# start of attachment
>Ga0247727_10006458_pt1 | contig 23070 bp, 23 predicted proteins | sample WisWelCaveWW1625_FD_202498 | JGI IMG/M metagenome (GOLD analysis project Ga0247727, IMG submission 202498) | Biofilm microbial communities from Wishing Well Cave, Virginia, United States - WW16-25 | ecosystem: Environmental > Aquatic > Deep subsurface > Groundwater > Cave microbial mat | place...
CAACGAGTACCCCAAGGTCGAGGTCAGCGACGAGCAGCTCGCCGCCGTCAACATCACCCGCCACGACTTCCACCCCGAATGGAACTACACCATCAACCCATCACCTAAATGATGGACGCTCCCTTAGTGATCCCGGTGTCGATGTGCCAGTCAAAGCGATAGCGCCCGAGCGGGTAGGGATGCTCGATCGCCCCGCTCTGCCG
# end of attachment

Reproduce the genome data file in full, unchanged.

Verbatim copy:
>Ga0247727_10006458_pt1 | contig 23070 bp, 23 predicted proteins | sample WisWelCaveWW1625_FD_202498 | JGI IMG/M metagenome (GOLD analysis project Ga0247727, IMG submission 202498) | Biofilm microbial communities from Wishing Well Cave, Virginia, United States - WW16-25 | ecosystem: Environmental > Aquatic > Deep subsurface > Groundwater > Cave microbial mat | place...
CAACGAGTACCCCAAGGTCGAGGTCAGCGACGAGCAGCTCGCCGCCGTCAACATCACCCGCCACGACTTCCACCCCGAATGGAACTACACCATCAACCCATCACCTAAATGATGGACGCTCCCTTAGTGATCCCGGTGTCGATGTGCCAGTCAAAGCGATAGCGCCCGAGCGGGTAGGGATGCTCGATCGCCCCGCTCTGCCG